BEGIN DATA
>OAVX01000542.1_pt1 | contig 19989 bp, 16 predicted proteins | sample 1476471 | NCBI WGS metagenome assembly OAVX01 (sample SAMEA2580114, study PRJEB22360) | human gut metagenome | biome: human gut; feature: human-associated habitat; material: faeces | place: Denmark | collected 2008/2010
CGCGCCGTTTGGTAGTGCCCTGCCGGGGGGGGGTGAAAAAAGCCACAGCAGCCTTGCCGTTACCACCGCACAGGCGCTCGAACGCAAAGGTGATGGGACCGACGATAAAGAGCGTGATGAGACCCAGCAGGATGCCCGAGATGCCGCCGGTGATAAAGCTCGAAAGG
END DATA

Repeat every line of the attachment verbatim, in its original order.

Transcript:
>OAVX01000542.1_pt1 | contig 19989 bp, 16 predicted proteins | sample 1476471 | NCBI WGS metagenome assembly OAVX01 (sample SAMEA2580114, study PRJEB22360) | human gut metagenome | biome: human gut; feature: human-associated habitat; material: faeces | place: Denmark | collected 2008/2010
CGCGCCGTTTGGTAGTGCCCTGCCGGGGGGGGGTGAAAAAAGCCACAGCAGCCTTGCCGTTACCACCGCACAGGCGCTCGAACGCAAAGGTGATGGGACCGACGATAAAGAGCGTGATGAGACCCAGCAGGATGCCCGAGATGCCGCCGGTGATAAAGCTCGAAAGG